Their skill and proficiency in this environment is not only impressive, but has also been a valuable resource for me in learning the ropes during our first week on the island. They can detect the light song of a Millerbird tens of meters away, when all I hear are the primordial shrieks of Frigatebirds directly above us.
The few interactions I’ve had with Millerbirds so far have been deeply rewarding, all thanks to these two seasoned biologists. I’m looking forward to seeing what the next three months bring, especially as I start to get my feet under me in the field, both figuratively and metaphorically. Whatever the future brings, here’s to hoping there are lots of Millerbirds in it!
Barbara Heindl is a field biologist on Laysan Island monitoring translocated Nihoa Millerbirds. She has also done extensive work on Kaua‘i, Hawai’i, Alaska, and across the United States’ mainland. She is originally from Wisconsin and a graduate of University of Wisconsin-Madison.
On September 2, 2011, an historic scientific expedition began, led by U.S. Fish and Wildlife Service and American Bird Conservancy (ABC), to establish a second population of the endangered Nihoa Millerbird on Laysan Island within the Papahānaumokuākea Marine National Monument to guard against the rare bird’s possible extinction. Nihoa and Laysan Islands are part of the Hawaiian Islands National Wildlife Refuge (NWR). The Hawaiian Islands NWR comprise the majority of the atolls and islands located within the Papahānaumokuākea Marine National Monument.
Millerbirds have been absent from Laysan for nearly 100 years after a closely related subspecies went extinct in the early 20th Century. As part of a decades-long restoration effort, this translocation restores this insect-eating songbird to Laysan’s ecosystem. The Nihoa Millerbird, which weighs less than an ounce, is a lively brown song bird that forages for insects among low shrubs and bunch-grasses. Biologists from FWS and ABC, avian husbandry experts, and a wildlife veterinarian took special care to ensure the safe transport and arrival of the 24 Millerbirds at Laysan after their 3-day voyage from Nihoa on the ship M/V Searcher. On Laysan, the Millerbird joins other endangered species, such as the Laysan finch, Laysan duck, Hawaiian monk seal, and several plant species, as well as millions of nesting seabirds.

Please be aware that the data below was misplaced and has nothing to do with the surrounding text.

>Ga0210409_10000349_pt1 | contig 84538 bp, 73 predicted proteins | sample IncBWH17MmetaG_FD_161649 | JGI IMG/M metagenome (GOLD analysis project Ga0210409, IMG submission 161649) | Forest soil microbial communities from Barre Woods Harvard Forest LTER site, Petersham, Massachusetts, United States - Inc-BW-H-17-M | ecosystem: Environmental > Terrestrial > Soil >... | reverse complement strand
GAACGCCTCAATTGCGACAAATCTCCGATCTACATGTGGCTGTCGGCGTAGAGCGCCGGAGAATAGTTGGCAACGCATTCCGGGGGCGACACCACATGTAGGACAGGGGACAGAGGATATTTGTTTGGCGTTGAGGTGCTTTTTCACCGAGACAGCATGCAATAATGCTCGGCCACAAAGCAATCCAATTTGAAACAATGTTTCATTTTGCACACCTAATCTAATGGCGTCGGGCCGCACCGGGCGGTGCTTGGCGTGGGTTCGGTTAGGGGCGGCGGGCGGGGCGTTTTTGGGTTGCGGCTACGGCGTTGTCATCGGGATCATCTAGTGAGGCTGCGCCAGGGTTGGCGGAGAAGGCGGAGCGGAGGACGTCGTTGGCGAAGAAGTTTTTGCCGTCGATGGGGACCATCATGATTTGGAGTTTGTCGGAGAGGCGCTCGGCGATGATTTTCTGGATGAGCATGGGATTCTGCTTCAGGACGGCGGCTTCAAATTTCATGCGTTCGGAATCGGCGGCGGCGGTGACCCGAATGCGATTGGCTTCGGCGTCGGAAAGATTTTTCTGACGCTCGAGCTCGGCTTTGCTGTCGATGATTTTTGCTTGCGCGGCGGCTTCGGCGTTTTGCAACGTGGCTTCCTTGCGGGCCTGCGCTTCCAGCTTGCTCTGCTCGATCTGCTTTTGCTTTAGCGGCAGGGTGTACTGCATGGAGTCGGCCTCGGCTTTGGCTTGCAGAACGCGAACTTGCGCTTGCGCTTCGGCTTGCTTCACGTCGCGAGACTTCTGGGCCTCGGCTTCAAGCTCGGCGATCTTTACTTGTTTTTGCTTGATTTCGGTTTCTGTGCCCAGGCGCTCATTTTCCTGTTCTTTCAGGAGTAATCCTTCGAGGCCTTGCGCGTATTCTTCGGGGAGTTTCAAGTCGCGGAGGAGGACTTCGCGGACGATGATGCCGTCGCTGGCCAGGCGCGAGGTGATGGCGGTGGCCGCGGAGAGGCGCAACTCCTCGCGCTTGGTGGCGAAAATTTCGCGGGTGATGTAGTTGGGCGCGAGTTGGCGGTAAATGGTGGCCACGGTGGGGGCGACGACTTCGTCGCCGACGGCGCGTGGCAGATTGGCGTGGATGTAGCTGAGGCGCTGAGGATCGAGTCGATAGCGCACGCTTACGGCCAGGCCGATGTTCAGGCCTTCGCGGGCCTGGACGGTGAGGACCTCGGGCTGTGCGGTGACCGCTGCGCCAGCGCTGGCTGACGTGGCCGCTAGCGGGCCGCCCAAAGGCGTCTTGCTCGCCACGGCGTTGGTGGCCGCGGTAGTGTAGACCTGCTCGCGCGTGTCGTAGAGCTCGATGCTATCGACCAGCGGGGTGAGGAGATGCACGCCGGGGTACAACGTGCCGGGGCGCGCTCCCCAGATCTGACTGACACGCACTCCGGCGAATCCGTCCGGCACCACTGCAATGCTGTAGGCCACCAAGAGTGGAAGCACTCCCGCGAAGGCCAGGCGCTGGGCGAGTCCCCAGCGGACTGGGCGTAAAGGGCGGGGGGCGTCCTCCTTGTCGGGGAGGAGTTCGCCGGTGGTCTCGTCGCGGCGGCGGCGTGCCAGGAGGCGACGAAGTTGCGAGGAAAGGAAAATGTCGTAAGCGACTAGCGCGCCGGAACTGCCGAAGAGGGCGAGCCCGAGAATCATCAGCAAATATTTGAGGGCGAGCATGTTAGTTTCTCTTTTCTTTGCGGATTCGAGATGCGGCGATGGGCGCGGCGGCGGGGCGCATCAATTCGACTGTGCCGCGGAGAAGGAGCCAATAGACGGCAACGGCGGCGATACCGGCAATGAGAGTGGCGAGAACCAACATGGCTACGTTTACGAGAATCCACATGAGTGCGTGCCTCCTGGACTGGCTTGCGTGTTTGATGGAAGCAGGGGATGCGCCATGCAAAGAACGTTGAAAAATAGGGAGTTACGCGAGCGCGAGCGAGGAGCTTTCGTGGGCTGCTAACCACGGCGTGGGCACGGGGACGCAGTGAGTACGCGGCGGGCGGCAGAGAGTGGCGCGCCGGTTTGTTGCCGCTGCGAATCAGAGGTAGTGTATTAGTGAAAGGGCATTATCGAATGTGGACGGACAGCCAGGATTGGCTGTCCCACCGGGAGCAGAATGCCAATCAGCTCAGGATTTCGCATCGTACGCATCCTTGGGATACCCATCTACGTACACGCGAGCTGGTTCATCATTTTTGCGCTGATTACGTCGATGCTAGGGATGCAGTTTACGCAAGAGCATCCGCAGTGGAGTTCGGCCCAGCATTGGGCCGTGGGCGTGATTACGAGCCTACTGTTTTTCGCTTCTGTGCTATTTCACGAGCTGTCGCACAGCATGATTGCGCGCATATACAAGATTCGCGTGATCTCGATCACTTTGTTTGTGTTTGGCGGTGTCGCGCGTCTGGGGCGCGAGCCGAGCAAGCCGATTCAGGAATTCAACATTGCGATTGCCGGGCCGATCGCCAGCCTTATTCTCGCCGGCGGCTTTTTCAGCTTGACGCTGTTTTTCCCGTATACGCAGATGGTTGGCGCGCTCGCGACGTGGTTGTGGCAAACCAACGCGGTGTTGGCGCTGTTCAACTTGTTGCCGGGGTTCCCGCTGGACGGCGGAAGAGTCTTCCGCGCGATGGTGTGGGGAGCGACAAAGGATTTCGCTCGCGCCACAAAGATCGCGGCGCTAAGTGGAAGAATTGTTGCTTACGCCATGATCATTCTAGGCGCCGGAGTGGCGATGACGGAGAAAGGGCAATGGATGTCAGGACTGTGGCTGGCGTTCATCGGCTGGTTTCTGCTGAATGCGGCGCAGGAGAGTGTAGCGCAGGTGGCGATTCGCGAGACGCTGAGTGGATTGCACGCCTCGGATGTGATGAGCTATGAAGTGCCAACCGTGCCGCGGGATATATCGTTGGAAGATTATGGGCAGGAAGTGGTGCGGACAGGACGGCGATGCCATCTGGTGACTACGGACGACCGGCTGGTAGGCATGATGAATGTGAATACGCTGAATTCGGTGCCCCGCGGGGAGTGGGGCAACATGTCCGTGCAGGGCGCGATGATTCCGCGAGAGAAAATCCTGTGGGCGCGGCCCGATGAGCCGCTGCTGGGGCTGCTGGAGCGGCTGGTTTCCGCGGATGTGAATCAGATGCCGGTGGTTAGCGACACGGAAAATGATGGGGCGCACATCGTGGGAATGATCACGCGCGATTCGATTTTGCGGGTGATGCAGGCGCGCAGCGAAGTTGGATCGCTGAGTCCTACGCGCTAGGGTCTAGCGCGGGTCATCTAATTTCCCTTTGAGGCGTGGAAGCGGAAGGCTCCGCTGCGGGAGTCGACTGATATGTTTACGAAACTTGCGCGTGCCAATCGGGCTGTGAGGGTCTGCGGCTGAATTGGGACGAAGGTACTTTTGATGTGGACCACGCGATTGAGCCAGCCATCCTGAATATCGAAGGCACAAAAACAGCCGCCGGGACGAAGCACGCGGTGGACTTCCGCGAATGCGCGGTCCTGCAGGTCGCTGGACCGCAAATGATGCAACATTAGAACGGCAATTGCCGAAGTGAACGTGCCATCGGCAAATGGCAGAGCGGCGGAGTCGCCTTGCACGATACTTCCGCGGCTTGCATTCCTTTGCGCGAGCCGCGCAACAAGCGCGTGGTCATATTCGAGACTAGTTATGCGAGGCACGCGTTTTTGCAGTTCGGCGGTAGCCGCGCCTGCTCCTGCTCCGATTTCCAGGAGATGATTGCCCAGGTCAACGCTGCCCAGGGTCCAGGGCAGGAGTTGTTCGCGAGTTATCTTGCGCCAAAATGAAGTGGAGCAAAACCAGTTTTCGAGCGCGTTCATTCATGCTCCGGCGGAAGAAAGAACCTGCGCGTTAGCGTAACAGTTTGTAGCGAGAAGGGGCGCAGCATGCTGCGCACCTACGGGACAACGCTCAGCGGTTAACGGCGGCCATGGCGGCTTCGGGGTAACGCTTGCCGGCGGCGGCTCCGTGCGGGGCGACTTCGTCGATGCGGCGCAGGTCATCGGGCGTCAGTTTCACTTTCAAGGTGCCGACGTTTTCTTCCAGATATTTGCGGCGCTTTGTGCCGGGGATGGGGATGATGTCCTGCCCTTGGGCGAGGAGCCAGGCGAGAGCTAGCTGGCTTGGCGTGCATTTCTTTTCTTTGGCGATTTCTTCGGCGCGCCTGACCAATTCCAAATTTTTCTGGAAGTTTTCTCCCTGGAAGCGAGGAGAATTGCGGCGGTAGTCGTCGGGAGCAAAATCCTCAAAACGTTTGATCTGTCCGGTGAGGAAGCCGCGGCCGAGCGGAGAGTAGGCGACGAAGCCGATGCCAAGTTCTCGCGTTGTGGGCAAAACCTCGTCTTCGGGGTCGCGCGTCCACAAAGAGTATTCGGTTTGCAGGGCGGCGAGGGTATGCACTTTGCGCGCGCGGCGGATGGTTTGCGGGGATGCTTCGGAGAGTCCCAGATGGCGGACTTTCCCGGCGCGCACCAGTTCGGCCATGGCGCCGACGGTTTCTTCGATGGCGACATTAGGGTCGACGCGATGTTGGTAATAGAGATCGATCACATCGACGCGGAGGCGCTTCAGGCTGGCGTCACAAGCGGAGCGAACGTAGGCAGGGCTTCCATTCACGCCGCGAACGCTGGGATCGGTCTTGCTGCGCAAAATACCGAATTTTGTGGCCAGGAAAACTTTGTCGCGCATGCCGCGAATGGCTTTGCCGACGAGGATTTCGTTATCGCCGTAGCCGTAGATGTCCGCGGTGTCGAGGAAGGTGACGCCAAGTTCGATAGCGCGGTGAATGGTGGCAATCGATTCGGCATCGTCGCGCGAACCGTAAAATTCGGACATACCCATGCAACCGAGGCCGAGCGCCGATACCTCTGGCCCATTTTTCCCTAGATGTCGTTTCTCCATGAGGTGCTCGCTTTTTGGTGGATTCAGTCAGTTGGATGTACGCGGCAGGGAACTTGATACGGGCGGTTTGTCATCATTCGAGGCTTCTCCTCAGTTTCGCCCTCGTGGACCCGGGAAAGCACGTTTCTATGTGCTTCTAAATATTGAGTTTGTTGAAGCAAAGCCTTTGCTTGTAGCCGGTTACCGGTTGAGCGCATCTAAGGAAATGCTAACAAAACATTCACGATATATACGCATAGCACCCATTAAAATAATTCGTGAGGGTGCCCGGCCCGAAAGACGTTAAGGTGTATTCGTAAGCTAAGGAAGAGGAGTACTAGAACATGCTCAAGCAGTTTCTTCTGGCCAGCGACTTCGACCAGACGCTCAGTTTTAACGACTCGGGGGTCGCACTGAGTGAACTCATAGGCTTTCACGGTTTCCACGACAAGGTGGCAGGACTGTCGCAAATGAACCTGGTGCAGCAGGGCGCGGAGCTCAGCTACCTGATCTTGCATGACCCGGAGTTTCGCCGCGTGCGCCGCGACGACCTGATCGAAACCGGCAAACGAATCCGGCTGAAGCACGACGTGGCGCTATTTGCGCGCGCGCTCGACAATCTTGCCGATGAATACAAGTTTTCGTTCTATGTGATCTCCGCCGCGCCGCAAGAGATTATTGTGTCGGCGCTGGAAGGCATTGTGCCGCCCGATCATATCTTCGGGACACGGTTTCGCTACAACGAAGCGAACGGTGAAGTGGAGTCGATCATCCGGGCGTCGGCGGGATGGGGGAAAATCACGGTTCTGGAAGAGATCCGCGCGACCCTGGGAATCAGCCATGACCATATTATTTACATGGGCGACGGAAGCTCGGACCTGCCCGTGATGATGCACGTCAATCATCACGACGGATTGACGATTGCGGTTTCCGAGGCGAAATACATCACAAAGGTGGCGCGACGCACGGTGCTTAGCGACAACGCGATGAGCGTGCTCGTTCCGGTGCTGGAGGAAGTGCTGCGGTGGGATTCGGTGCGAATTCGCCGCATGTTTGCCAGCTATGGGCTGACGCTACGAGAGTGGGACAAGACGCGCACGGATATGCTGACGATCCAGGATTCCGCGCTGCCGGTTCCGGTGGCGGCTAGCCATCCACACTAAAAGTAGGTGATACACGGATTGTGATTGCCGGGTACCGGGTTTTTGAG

At this time, due to limited communication capability with the expedition, the complete story with supporting outreach materials will not be available until Monday, September 19th.
News Release - Endangered Millerbird Population on Hawai‘i's Laysan Island Doubles to More Than 100
News Release - Second Voyage to Move Endangered Millerbirds Departs Honolulu (Aug. 10, 2012)
News Release - Free-flying Millerbird Chick on Laysan Marks Giant Step Forward for Conservation of Species (Mar. 28, 2012)
News Release - Nihoa Millerbird Recovery Team Honored for Achievements (Mar. 22, 2012)
News Release - 100 Years Later, Endangered Millerbirds Breed Once Again on Laysan Island (Mar. 16, 2012)
News Release - Release of Nihoa Millerbirds on Laysan Island Offers New Hope for Critically Endangered Species
FAQs - Nihoa Millerbird Translocation Frequently Asked Questions (Sept. 19, 2011)
Photos - Link to Flickr (Sept. 19, 2011)
Media Advisory - Release of Nihoa Millerbirds on Laysan Island Offers New Hope for Critically Endangered Species (Sept. 16, 2011)
Nihoa Millerbird Translocation Protocols (pdf 1.85MB) (Sept.2, 2011)
News Release - Historic Expedition Seeks to Create a Second Population of the Critically Endangered Nihoa Millerbird (Sept. 2, 2011)
Photos (Sept. 2, 2011)